I am an underemployed teacher. I have been working as a tutor at a learning center in the tri-state area. For the last few years, I have also substituted in several districts across the greater Cincinnati area. I have tried to get into the field of education to help educate better citizens. However, I have not been successful, despite excellent scores on my teacher exams, as well as recommendations from some of the finest true educators in this state or any other. I know of many other teachers in Ohio and Kentucky who cannot find their ways into the system, who are fine educators. Many of them I work with at the learning center and in other positions I have to make ends meet.
So, when I read of Mr. Combs and his effort to bring "Teach for America" into Ohio, I had to chuckle. It is not the " the extraneous education licensure requirements currently on the books " that is causing the brain drain to grow. Why do we need to hire just 'young recruits fresh from graduating'? It is not the licensing board that is making it tough for the best and brightest to teach. It is the politics of school districts across the state, and each school building.
For example, in my home district, many of the teachers are related to board members, former board members, or administrators or other influential "families" in the community. While some are excellent educators, there are some who are there just because they set a school athletic record 20 years ago or because mommy or daddy was a booster or things like that. In some cases, getting into a school to teach requires more connections than it takes to get into a mafia family. This is what needs to be addressed first, not licensing standards (though those are at times quite confusing, I will admit).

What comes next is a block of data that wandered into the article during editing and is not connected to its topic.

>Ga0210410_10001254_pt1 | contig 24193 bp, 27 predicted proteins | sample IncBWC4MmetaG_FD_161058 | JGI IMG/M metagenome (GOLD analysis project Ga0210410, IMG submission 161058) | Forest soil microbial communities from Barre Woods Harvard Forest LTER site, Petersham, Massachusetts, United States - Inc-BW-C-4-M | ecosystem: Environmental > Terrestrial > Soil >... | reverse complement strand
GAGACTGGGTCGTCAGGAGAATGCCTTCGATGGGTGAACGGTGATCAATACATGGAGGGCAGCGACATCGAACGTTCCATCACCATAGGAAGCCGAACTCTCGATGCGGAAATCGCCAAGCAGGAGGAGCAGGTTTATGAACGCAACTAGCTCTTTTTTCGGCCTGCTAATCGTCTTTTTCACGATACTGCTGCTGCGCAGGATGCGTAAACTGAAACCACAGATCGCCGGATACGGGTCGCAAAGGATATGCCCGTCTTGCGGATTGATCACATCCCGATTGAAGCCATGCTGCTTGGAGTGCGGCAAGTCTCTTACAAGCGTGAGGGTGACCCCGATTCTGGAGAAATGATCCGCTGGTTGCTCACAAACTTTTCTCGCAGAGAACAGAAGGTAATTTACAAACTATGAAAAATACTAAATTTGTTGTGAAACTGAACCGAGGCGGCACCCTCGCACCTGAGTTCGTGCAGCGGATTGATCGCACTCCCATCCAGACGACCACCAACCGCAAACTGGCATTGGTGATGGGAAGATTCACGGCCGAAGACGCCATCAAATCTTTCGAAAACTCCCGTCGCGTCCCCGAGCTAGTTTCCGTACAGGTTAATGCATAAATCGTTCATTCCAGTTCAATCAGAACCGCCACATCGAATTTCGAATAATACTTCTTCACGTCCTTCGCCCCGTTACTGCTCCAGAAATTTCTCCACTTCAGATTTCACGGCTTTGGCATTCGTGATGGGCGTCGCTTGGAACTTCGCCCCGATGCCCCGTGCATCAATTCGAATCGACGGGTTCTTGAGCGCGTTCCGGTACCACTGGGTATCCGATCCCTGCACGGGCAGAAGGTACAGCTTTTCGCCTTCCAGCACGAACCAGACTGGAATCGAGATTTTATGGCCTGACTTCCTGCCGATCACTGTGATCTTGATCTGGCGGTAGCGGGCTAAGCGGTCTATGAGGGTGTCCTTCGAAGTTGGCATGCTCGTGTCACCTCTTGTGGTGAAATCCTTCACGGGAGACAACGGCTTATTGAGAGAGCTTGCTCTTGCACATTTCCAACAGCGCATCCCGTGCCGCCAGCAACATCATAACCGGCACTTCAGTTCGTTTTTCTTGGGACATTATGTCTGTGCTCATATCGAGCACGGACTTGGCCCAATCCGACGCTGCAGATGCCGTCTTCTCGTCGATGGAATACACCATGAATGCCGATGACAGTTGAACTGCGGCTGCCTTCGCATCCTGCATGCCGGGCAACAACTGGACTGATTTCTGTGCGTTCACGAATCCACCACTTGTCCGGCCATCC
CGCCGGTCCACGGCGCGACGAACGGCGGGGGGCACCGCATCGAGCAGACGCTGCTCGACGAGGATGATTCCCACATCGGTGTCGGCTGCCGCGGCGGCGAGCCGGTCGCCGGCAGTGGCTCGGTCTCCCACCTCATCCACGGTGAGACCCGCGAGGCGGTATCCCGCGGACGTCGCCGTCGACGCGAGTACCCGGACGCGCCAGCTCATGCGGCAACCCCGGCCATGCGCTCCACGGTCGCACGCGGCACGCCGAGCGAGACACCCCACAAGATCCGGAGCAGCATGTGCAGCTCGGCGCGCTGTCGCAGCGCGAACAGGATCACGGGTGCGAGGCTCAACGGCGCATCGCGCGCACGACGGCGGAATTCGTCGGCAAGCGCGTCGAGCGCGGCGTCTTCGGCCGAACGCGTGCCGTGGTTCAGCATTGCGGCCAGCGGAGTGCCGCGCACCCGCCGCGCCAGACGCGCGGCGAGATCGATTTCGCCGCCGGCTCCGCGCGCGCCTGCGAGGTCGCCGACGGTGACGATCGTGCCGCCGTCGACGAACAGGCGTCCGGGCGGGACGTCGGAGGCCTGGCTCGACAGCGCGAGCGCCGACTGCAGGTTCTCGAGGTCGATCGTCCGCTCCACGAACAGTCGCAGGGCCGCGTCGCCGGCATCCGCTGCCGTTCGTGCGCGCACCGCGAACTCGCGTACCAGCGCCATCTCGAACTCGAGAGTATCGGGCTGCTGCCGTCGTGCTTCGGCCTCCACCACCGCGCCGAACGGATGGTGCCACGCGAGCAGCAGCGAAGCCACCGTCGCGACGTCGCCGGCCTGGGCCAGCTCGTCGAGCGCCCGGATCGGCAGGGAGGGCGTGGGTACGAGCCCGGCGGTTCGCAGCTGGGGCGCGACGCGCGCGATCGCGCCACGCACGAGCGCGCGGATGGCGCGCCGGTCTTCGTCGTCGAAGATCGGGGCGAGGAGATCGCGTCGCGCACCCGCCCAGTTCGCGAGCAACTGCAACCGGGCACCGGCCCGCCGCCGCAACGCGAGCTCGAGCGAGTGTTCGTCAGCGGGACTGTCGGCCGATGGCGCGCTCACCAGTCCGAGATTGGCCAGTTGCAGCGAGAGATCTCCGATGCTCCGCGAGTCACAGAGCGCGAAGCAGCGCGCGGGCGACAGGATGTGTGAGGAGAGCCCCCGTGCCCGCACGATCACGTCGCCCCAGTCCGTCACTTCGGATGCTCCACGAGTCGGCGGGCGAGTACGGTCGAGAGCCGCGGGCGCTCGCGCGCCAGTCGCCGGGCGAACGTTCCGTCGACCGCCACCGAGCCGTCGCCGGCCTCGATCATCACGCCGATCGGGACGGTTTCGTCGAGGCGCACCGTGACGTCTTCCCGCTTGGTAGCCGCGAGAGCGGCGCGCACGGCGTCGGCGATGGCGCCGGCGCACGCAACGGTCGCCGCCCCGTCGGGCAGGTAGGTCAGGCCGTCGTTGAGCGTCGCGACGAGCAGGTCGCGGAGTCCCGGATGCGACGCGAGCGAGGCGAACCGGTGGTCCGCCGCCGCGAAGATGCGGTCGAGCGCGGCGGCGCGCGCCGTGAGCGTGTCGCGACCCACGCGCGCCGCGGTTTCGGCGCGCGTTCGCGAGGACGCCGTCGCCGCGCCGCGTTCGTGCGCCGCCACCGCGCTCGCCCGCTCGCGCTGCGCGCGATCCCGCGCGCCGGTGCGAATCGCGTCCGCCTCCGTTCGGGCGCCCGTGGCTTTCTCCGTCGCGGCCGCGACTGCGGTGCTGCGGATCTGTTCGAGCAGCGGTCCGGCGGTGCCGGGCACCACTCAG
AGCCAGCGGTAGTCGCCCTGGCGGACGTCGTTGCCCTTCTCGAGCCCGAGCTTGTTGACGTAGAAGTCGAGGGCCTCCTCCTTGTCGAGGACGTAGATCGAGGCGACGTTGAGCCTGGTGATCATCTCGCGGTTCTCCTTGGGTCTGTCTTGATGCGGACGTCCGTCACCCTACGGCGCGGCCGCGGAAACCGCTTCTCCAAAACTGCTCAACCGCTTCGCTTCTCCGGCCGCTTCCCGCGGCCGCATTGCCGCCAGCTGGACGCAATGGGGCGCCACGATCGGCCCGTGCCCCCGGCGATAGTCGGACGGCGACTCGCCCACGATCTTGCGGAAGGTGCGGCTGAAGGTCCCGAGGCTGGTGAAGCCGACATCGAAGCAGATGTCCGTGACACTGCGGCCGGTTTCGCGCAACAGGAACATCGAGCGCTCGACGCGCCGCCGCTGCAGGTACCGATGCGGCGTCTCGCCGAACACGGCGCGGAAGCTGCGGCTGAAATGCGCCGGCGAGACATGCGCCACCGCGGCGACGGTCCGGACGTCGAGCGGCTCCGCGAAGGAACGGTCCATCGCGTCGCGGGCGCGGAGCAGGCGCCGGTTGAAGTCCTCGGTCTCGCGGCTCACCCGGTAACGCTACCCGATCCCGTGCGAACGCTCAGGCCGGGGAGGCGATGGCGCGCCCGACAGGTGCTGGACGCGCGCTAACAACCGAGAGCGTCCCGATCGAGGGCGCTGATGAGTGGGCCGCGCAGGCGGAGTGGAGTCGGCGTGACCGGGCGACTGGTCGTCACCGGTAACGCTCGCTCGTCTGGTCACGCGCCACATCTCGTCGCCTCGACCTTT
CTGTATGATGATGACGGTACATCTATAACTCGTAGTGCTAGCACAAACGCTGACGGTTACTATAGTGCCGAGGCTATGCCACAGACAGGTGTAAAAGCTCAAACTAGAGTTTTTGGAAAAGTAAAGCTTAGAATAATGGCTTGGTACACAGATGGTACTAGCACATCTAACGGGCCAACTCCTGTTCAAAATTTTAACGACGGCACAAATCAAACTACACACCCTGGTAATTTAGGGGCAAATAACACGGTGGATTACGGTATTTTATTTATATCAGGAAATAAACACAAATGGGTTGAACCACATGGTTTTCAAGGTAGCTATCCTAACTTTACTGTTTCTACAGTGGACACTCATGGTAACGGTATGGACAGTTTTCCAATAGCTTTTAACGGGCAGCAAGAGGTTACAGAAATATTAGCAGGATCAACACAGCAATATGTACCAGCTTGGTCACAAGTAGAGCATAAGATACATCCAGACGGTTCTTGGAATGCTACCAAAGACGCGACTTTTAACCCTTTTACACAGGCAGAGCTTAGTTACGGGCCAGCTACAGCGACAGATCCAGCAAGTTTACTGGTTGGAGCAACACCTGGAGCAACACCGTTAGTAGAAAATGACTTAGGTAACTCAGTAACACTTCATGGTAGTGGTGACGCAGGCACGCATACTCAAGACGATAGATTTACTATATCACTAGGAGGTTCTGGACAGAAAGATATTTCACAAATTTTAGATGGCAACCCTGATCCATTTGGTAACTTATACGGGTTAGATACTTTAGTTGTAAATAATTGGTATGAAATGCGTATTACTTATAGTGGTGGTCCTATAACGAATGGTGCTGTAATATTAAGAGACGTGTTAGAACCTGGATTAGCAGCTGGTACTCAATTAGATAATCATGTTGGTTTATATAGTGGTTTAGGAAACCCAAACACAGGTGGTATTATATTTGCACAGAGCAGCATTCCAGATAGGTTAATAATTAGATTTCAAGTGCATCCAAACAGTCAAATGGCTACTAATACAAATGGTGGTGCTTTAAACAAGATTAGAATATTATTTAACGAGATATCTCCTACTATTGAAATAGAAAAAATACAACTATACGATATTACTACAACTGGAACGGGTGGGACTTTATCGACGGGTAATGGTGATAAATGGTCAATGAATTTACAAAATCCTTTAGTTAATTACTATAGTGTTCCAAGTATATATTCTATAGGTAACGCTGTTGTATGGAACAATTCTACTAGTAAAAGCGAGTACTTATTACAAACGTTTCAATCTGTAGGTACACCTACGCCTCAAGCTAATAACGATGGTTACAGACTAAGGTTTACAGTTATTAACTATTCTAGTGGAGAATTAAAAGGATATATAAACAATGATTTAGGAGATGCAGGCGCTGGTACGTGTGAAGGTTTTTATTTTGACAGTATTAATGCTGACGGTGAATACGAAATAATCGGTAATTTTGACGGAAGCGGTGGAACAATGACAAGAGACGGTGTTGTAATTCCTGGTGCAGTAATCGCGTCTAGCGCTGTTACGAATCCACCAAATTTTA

Other places, the boards are only looking for certain types of people. At one interview in an inner city school, I was constantly reminded by the administrator that I would be with "urban" children in an "urban" setting, and could I handle being in an "urban" situation. What the administrator was saying was that she wasn't sure I could handle the job because I was not African-American or Latino. This goes on quite a bit, in those inner city districts that need people, but instead they go for color over qualifications. Kind of a sad twist on the 1950s segregation, don't you think?
So, rather than throw a whole bunch of more people who haven't even been trained in education into the fold, why not go out and recruit those of us who have been in the system, who may not agree with it, who ARE some of the best and brightest out there, to come in and get the jobs done? I have devoted the 15 years of my life to helping kids succeed, and outside of two harassment filled years where I was castigated and shunned for my right to have my own political beliefs, I have been relegated to substituting and tutoring. Many of my former and current students tell me I am a better teacher than the ones they have in the classrooms, unsolicited. So, instead of looking to create a wider pool of those of us who are disappointed by the rather arcane and not so clear hiring methods of administrators and boards, why not look to get rid of the rampant nepotism and reverse discrimination?